The Washington Legislature passed a bill that would bring the PaintCare program to its state, the American Coatings Association announced.
The legislation, HB 1652
, An Act Relating to Paint Stewardship, mandates the establishment of the ACA- and industry-conceived platform for the proper and effective management of post-consumer paint. The bill, introduced in January 2019, was passed by the Washington House and Senate late last month and was sent to Gov. Jay Inslee (D) on April 28. He is expected to sign the bill into law.
Upon enactment, PaintCare would be required to submit by May 20, 2020 – or within one year of the effective date of the bill, whichever comes later – a state program implementation plan. Paint manufacturers that do not participate in the program will be barred from selling architectural paint in the state.
When enacted, Washington would join Oregon, California, Connecticut, Rhode Island, Vermont, Minnesota, Maine, Colorado, and the District of Columbia, all of which have implemented PaintCare.
ACA created PaintCare
, a 501(c)(3) organization whose sole purpose is to ensure effective operation and efficient administration of paint product stewardship programs, on behalf of all architectural paint manufacturers in the United States. PaintCare undertakes the responsibility for ensuring an environmentally sound and cost-effective program by developing and implementing strategies to reduce the generation of post-consumer architectural paint; promoting the reuse of post-consumer architectural paint; and providing for the collection, transport, and processing of post-consumer architectural paint using the hierarchy of “reduce, reuse, recycle,” and proper disposal.
PaintCare is designed to relieve a considerable financial burden on local governments, which currently funds these programs. The program’s success has been so widespread that many state officials and local governments dealing with leftover paint are interested in bringing the program to their states. One of ACA’s goals is to make this legislation consistent across all states so that program implementation can truly be nationally coordinated, and manufacturers and consumers of paint do not have differing programs across state lines.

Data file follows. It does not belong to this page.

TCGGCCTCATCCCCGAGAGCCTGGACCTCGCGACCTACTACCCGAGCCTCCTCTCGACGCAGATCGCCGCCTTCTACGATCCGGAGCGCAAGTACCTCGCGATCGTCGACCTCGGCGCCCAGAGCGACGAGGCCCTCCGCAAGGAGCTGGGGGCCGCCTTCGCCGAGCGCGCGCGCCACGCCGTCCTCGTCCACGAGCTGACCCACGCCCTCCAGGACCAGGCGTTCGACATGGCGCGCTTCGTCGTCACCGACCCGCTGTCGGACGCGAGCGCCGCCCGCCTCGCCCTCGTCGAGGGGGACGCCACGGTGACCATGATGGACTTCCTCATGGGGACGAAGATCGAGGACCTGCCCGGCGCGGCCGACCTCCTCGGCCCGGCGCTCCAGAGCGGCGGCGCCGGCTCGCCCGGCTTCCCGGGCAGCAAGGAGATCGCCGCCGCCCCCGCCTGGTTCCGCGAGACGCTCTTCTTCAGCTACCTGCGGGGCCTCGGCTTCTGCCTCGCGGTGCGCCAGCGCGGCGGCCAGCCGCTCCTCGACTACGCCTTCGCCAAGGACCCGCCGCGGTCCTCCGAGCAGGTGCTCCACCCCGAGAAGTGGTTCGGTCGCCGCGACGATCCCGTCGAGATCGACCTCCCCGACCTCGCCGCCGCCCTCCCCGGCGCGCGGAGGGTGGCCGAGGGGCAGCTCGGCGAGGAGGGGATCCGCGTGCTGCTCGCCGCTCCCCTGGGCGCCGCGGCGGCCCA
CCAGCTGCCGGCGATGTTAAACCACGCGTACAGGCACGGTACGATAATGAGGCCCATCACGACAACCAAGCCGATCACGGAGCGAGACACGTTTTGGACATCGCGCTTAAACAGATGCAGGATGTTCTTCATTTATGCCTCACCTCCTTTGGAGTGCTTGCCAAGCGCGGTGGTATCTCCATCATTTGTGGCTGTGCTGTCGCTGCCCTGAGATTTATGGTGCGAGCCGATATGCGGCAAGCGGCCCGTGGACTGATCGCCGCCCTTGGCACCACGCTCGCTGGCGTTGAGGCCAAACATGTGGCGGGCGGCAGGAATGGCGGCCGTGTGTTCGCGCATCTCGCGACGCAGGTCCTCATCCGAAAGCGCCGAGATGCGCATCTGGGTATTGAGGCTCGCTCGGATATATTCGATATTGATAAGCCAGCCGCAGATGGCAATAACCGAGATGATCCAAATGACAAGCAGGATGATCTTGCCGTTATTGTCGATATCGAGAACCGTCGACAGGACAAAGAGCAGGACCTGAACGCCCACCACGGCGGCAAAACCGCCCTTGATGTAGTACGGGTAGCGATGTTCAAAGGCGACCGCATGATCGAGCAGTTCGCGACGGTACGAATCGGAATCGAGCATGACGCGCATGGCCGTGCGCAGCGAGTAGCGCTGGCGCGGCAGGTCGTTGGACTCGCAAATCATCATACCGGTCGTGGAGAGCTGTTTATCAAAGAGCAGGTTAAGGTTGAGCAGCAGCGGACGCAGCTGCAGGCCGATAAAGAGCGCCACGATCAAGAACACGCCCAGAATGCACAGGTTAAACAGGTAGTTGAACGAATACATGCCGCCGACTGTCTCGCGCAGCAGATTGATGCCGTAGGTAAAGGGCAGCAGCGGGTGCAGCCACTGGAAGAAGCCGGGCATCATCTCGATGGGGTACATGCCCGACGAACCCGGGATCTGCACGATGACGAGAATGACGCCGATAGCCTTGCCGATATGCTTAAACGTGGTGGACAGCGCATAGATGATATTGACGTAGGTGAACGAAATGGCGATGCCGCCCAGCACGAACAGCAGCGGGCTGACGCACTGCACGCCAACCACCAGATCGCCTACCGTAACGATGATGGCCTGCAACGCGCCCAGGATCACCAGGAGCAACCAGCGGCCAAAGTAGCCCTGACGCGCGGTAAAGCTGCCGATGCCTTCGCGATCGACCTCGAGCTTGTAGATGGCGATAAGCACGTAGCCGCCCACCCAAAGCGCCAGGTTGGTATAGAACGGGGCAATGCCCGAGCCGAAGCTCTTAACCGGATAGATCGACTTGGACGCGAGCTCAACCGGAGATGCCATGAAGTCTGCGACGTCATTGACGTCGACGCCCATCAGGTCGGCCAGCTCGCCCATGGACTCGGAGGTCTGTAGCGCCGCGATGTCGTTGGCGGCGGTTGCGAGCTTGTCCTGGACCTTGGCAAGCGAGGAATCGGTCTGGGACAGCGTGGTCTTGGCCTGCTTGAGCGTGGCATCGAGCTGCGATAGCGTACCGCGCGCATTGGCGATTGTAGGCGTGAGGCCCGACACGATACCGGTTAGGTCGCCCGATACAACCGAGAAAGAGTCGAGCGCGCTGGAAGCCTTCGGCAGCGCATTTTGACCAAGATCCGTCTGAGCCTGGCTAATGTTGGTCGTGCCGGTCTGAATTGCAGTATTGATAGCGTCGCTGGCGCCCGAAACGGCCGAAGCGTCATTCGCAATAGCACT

ACA and its industry are committed to finding a viable solution to the issue of post-consumer paint, which is often the number one product, by volume and cost, coming into Hazardous Household Waste (HHW) programs. PaintCare has had resounding success in the nine jurisdictions in which program operations have been implemented. The program’s success has been so widespread that many state officials and local governments dealing with leftover paint are interested in bringing the program to their states.
Notably, funding for the program collected via an assessment fee will cover the cost of all paint – not just new paint sold, but all the legacy paint already in consumers’ basements and garages. The assessment would also go toward consumer education and program outreach, as well as administrative costs. ACA believes that consumer education is paramount with this type of program since paint is a consumable product.
ACA maintains that manufacturers do not produce paint to be thrown away, but rather, to be used up. To work toward a goal of post-consumer paint waste minimization, the consumer must be engaged. PaintCare’s educational program does not just focus on recycling and proper management of unwanted paint, but on buying the right amount of paint and taking advantage of reuse opportunities that can help reduce the generation of leftover paint in the first place.